Spelling's. Mr. Arnold tells Aaron and Len that they have to fire their showrunner, because the show is in deep, deep trouble. According to the network. Which is, as far as I can tell, trying to fix something that might not even be broken. At any rate, Spelling tells him that their showrunner already quit, because he was embarrassed to work on something that was clearly going to be such a piece of crap. Len wonders how they can be in such trouble before they've even aired their first episode. Mr. Arnold doesn't ever really answer this question, but merely exposits that they've got eight episodes in the can and can't they see that he's trying to help them here? He then assigns them a new showrunner, one Mr. Barney Rosensweig, and explains that ABC will air the first eight episodes, but that if the show doesn't improve, or the ratings are bad, they're toast! Toast! I assume the network is reacting to the awful pilot reviews and is trying to smarten the show up before it airs, but all this Fix the Show rigamarole feels totally unexplained, since we've already been told that the pilot did fantastic numbers.
Spelling Goldberg, later, but with more of the same blah blah blah. Barney Rosenzweig strolls in wearing a suede vest and tells the men that they have story-telling problems. What the hell kind of show is it? (That's his question about Charlie's Angels, not mine about this particular movie.) "It's eye candy. It's fantasy," Aaron explains. "Which is not what the network wants," says Len. "Which is why you're here," Aaron closes. "What do we do?" Barney thinks for a moment and then explains that the girls are like hookers now. They need to be personally invested in each case. And still be hot, of course. Spelling is all, "Whatever. Fix it." Seriously? I don't care. Shouldn't someone be throwing a drink in someone's face? Wake me up when Charlotte York Goldenblatt drowns in the pool and then haunts Billy for two weeks.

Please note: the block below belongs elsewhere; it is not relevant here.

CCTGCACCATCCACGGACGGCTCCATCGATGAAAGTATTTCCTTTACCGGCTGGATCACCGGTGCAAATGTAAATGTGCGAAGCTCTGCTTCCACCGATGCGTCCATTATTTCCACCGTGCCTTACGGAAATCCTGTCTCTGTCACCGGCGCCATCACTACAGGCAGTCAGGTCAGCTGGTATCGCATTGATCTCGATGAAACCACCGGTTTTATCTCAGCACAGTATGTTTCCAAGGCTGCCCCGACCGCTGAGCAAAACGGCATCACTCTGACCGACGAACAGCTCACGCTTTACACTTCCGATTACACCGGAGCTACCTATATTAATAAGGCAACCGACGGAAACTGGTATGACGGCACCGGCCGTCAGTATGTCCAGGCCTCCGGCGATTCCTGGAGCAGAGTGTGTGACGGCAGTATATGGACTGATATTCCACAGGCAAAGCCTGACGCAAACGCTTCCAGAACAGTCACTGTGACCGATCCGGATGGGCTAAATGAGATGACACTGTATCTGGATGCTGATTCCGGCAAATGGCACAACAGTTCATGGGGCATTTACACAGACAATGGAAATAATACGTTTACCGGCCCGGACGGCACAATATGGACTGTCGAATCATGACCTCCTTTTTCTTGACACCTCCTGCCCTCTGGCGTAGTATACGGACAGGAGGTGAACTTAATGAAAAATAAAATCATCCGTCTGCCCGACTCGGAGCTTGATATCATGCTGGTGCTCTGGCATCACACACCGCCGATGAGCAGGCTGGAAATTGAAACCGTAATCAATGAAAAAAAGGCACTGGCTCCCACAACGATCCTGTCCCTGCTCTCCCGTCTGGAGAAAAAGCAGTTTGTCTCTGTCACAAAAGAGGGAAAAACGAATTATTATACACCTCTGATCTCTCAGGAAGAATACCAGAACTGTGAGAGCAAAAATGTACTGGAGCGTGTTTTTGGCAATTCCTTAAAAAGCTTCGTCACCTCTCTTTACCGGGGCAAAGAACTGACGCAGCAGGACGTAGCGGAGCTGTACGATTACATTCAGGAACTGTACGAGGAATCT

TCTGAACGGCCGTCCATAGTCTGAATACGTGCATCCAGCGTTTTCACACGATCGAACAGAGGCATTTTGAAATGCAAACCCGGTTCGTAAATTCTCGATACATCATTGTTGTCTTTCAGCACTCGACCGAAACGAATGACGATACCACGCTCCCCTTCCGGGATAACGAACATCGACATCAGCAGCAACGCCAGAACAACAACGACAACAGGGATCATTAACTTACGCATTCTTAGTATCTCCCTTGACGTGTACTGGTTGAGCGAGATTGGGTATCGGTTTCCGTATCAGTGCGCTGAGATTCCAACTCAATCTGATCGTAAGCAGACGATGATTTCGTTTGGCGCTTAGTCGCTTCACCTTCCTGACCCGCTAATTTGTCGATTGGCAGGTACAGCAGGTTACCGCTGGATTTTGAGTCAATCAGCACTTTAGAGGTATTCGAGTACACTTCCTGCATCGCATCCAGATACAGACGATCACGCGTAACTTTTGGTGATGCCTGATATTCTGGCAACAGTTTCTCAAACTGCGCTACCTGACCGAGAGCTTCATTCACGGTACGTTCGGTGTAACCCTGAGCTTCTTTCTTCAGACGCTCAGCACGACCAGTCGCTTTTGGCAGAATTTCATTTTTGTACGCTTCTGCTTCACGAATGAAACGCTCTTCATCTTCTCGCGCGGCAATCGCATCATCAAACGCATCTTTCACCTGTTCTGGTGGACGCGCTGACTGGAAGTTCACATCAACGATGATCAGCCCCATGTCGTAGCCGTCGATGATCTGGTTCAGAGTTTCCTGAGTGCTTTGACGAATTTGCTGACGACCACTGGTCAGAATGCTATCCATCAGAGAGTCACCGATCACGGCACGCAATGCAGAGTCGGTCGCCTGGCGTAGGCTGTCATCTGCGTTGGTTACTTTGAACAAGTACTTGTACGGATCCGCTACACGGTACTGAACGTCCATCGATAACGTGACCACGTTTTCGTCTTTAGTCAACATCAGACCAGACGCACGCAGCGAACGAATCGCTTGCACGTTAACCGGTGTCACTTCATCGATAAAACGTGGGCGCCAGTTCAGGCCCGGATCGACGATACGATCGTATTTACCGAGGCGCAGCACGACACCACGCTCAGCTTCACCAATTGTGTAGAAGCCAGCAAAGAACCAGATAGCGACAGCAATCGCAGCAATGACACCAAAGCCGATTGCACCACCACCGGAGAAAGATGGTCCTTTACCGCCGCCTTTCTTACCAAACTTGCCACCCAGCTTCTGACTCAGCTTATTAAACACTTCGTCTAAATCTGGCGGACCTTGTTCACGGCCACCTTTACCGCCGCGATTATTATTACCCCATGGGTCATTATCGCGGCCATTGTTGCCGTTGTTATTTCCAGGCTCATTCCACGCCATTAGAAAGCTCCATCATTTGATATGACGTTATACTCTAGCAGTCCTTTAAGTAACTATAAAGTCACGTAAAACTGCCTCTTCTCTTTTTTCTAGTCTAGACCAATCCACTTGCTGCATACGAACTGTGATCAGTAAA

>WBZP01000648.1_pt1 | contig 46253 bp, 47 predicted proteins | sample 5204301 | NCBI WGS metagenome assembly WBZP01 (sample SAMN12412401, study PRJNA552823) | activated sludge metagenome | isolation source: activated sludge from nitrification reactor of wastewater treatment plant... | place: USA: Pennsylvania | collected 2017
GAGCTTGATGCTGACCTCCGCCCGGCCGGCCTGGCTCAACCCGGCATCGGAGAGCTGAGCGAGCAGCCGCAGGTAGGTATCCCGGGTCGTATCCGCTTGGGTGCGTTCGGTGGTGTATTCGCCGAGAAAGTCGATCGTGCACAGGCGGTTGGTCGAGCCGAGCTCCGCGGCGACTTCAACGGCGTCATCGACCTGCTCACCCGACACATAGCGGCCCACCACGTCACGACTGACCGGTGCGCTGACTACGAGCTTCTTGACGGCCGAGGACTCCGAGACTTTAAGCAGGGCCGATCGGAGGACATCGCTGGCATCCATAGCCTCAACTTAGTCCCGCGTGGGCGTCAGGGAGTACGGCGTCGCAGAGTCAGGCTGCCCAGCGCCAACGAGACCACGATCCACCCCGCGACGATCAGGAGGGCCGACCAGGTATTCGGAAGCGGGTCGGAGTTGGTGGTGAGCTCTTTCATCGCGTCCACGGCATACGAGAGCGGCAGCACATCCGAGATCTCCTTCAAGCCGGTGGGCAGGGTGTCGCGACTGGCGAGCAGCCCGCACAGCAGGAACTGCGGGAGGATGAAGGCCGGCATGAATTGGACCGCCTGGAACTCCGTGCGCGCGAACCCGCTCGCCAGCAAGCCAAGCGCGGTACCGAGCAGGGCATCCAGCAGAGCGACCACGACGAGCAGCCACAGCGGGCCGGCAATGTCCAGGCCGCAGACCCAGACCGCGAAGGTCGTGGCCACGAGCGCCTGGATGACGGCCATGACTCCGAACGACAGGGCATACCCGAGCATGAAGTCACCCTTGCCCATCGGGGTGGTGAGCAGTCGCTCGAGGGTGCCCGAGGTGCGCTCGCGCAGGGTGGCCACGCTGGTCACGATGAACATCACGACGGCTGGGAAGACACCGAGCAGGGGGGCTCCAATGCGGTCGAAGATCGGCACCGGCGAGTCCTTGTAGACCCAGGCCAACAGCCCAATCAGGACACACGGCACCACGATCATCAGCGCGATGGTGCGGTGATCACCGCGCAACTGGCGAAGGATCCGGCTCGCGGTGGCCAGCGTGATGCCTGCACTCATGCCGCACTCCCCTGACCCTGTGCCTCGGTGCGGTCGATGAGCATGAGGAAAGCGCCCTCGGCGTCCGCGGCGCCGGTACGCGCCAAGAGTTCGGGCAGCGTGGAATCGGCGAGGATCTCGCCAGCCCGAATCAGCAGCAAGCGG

So, Barney goes and gives the girls this whole "emotionally involved" spiel on set. Kate, naturally, is thrilled by this development. "We could be the female Philip Marlowes of the '70s! Right, Angels?" she squeaks. "Right, Kate," Farrah says, in this sort of hilarious "I love you, but you're nuts and also, who is Philip Marlowe?" tone. Barney hasn't stopped talking, but is instead yapping about setting goals and other boring things.
Outside, once they're alone, Farrah tells Jaclyn that she loves Kate, "but she's so bossy." Will you look at that? Farrah caught the snap. Jacyln agrees, saying that no one cares about Philip Marlowe. "It's just a TV show," she says. "I bet she'd feel different if she was married," Farrah says, and then sees Jaclyn making a horrible face. "Oh, I'm sorry," Farrah coos, fairly sincerely. "I never thought I'd be married and divorced by twenty-seven," Jaclyn sniffles, telling Farrah that it was just too hard for her to be married to another actor. On cue, a couple of grips whistle at the girls, and they giggle, and Farrah snickers that if Lee were here, he'd totally kick their asses!